The Donnelly research group is primarily interested in studying human genetic variation and its role in human disease. It is challenging to distinguish those variants that contribute to susceptibility from the much larger set of variants that do not. Our research group develops sensitive statistical techniques for this purpose.
The ability to measure genetic variants on a genomic scale in large numbers of sick and healthy individuals, first through genotyping up to a million markers, and now through sequencing of entire genomes, has revolutionised the study of the genetic basis of common human diseases. The resulting data sets are large and complex, putting a premium on the development and application of sophisticated and efficient statistical methods for their analysis. Indeed, with the acceleration in technological development, the need for analytical tools has become a major bottleneck in exploiting genomic technologies.
I have been fortunate to lead some of the largest human genetics studies ever undertaken, across over 25 diseases and conditions: the Wellcome Trust Case Control Consortia (WTCCC and WTCCC2). Moving forward, my group is developing and applying novel methodologies in several DNA-sequence-based disease studies. We have also used genetic data to learn about the demographic histories of modern populations. In collaboration with Professor Sir Walter Bodmer of the Department of Oncology and other colleagues, we have collected a cohort of rural UK samples (The People of the British Isles), aimed at providing a well-characterised population that can be used as a resource by the research community, as well as providing a fine-scale genetic information on the British population.
In collaboration with Simon Myers and Gil McVean, we are continuing our work to understand the mechanisms underlying recombination, and its regulation, following our successful identification first of a DNA sequence motif associated with recombination hotspots in humans (the first known in any species) and then of the key gene involved in hotspot localisation. We are employing a combination of statistical, genomic, and functional approaches.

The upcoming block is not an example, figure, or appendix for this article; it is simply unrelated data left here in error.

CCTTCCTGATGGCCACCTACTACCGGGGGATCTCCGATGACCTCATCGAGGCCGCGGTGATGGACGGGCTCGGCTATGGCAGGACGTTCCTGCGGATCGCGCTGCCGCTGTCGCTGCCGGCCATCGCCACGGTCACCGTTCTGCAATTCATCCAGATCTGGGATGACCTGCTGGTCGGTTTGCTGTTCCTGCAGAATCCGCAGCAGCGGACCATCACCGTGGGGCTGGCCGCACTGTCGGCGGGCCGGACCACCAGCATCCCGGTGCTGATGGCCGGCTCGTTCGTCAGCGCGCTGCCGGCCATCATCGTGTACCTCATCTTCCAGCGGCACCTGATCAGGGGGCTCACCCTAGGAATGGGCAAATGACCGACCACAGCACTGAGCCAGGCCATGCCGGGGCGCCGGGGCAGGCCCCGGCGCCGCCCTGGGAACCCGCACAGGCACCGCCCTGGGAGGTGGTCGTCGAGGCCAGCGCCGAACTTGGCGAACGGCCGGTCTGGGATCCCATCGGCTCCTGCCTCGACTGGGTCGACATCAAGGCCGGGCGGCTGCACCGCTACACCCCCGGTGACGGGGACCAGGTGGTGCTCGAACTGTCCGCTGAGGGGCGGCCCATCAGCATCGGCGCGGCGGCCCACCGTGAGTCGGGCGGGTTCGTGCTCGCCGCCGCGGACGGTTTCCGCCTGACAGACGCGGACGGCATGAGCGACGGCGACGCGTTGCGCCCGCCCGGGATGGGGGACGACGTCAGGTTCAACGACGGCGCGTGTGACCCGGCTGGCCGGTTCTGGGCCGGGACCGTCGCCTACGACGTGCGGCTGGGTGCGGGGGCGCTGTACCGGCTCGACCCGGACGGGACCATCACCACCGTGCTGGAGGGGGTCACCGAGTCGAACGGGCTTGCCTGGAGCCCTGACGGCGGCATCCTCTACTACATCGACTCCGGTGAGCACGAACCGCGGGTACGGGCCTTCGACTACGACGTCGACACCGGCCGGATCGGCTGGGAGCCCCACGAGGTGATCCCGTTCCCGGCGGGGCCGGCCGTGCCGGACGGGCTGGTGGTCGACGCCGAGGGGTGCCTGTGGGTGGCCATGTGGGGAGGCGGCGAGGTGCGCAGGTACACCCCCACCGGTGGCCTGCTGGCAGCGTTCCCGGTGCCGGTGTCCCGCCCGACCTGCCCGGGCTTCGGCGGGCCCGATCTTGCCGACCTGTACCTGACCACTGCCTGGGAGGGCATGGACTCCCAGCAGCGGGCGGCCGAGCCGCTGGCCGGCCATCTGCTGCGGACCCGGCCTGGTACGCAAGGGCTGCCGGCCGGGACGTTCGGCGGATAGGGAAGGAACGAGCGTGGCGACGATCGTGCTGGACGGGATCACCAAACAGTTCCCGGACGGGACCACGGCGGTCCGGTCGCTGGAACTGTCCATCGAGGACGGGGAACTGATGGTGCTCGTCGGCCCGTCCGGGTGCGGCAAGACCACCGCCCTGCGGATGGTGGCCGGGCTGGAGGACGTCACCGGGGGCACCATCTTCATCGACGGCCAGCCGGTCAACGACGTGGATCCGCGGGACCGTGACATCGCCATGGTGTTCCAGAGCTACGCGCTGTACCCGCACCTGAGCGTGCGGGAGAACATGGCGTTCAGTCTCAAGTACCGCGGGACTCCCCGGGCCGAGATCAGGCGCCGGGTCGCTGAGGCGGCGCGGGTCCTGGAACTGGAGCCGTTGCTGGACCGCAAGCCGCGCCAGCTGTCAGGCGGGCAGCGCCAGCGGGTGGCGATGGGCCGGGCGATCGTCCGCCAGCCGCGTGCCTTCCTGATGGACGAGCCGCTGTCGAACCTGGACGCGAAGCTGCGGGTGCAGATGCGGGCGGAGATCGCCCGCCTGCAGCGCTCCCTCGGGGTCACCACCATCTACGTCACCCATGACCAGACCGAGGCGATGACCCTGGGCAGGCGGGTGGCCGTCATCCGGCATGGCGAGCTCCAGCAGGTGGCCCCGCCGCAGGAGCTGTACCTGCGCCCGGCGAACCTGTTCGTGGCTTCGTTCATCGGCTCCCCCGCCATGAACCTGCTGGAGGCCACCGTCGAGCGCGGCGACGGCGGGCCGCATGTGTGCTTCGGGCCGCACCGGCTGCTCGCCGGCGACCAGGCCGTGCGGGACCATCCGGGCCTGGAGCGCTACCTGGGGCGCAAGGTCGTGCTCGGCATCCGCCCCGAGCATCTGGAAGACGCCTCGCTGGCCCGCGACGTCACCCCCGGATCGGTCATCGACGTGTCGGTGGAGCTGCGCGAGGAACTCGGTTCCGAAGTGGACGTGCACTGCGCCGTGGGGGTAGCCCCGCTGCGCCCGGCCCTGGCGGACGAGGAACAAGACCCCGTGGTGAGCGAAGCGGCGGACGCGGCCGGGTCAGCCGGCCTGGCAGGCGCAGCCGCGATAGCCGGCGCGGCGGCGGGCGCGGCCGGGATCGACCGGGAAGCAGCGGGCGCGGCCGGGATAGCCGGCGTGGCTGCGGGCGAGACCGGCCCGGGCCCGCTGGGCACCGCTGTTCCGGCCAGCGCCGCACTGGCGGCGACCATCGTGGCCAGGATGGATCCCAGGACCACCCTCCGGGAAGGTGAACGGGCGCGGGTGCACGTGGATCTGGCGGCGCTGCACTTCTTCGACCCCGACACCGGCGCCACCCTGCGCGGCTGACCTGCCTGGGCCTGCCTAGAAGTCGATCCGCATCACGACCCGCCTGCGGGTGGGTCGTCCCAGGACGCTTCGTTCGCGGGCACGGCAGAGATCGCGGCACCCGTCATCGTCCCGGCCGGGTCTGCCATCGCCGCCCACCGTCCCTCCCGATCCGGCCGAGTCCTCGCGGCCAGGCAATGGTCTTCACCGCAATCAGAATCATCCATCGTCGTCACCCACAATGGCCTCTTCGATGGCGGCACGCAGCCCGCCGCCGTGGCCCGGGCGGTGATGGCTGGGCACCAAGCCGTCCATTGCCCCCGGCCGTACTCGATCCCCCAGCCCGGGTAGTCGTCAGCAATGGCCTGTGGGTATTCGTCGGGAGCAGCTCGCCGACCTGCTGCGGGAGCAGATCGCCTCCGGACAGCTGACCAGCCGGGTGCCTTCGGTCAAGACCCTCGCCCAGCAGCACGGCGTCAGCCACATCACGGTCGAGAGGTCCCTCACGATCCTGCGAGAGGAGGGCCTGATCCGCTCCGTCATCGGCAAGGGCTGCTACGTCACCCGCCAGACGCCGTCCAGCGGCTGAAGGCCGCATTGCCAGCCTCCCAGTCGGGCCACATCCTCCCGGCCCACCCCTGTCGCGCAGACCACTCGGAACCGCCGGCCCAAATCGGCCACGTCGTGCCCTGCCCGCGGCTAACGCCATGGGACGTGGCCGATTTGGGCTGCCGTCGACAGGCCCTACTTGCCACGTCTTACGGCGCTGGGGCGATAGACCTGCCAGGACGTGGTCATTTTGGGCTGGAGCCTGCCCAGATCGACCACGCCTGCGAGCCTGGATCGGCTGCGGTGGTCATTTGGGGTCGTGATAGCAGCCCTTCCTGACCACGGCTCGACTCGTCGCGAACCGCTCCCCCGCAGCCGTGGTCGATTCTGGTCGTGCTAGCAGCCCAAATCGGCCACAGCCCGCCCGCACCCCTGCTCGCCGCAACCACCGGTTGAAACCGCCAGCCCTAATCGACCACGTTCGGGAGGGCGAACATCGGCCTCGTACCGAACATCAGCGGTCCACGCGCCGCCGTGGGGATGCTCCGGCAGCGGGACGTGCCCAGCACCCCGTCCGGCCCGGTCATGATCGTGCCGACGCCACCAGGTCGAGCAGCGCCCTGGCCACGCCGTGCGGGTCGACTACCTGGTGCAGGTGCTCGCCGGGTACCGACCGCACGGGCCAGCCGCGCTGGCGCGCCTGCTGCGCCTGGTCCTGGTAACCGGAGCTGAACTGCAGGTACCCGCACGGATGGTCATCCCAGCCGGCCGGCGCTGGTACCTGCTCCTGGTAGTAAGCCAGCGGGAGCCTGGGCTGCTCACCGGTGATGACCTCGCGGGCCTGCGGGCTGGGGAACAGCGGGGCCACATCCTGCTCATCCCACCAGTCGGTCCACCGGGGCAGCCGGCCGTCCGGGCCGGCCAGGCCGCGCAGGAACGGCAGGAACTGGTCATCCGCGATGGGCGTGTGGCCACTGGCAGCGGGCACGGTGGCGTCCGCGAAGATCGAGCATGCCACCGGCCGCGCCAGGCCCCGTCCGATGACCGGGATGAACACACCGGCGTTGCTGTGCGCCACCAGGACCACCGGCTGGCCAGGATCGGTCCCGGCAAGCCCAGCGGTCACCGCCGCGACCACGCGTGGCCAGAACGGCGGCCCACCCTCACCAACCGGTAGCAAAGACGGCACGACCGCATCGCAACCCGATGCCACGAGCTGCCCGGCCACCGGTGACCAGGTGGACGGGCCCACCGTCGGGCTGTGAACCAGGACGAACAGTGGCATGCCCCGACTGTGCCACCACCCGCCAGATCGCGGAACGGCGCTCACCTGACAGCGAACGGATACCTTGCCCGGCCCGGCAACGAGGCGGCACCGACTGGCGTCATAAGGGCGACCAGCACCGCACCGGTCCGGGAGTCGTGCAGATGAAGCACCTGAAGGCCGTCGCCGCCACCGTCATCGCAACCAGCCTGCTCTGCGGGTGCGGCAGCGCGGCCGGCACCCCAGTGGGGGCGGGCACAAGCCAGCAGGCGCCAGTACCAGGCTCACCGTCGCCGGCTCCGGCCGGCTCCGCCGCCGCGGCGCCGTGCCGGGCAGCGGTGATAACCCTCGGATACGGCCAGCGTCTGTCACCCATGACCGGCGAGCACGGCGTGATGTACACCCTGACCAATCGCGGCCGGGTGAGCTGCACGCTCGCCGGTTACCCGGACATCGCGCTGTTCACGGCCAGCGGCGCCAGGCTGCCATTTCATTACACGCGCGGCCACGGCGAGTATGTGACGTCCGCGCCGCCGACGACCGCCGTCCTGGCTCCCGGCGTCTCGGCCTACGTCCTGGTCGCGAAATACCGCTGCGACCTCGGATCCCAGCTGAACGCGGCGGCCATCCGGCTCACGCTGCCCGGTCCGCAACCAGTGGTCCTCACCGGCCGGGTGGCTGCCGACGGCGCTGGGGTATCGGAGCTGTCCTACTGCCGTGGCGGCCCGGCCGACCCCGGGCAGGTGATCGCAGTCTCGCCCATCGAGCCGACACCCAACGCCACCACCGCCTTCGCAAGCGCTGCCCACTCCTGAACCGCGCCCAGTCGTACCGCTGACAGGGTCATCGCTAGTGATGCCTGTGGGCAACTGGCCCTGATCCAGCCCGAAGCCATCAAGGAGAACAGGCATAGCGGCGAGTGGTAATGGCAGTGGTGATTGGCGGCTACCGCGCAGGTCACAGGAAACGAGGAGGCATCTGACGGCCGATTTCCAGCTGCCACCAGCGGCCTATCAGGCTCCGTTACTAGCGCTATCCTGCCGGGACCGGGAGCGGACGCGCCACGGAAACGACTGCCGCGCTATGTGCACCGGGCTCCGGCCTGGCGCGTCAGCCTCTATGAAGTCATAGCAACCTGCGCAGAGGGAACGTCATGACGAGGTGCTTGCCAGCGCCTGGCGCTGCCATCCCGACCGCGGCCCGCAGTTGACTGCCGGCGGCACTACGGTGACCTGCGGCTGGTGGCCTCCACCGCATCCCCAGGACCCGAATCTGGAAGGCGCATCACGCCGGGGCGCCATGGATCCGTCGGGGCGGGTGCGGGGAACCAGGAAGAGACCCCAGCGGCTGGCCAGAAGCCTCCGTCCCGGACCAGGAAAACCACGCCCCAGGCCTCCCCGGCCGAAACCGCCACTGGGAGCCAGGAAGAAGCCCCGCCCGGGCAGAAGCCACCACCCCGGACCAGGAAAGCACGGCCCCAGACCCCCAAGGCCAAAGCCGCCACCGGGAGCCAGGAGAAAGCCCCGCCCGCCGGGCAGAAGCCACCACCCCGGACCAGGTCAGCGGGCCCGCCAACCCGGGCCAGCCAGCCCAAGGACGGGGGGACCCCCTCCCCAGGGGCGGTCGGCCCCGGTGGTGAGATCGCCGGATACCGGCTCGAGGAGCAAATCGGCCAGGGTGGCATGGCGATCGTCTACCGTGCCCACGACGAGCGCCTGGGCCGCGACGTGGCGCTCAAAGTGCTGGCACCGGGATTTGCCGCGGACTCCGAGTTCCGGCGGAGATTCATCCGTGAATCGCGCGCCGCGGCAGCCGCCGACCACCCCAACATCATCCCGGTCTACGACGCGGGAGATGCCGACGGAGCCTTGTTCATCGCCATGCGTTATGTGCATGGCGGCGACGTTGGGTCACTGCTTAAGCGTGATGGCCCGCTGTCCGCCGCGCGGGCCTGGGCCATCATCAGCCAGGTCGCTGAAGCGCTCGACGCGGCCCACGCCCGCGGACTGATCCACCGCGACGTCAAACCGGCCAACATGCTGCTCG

We are collaborating with UK Biobank on genotype analysis of 500,000 volunteers who have already contributed physical measurements and information about their health and lifestyle. The data will be returned to UK Biobank so that approved researchers can study the of relevance of genetic differences, together with other health and lifestyle factors (such as diet and activity levels) to the incidence of many different diseases.
Genomic technologies offer unprecedented opportunities to study the bacterial pathogens responsible for many infectious diseases. In collaboration with colleagues in Oxford, we are obtaining entire DNA sequences of carefully sampled bacterial isolates, to better understand the biology of the pathogens, the genetic basis and spread of virulence and antibiotic resistance, and the mechanisms of transmission between infected individuals.
International Multiple Sclerosis Genetics Consortium and Wellcome Trust Case Control Consortium 2. Genetic risk and a primary role for cell-mediated immune mechanisms in multiple sclerosis. Nature. 2011;476:214–9
Myers S et al. Drive against hotspot motifs in primates implicates the PRDM9 gene in meiotic recombination. Science. 2010;327:876–9
The Wellcome Trust Case Control Consortium. Genome-wide association study of CNVs in 16,000 cases of eight common diseases and 3,000 shared controls. Nature. 2010; 464:713–720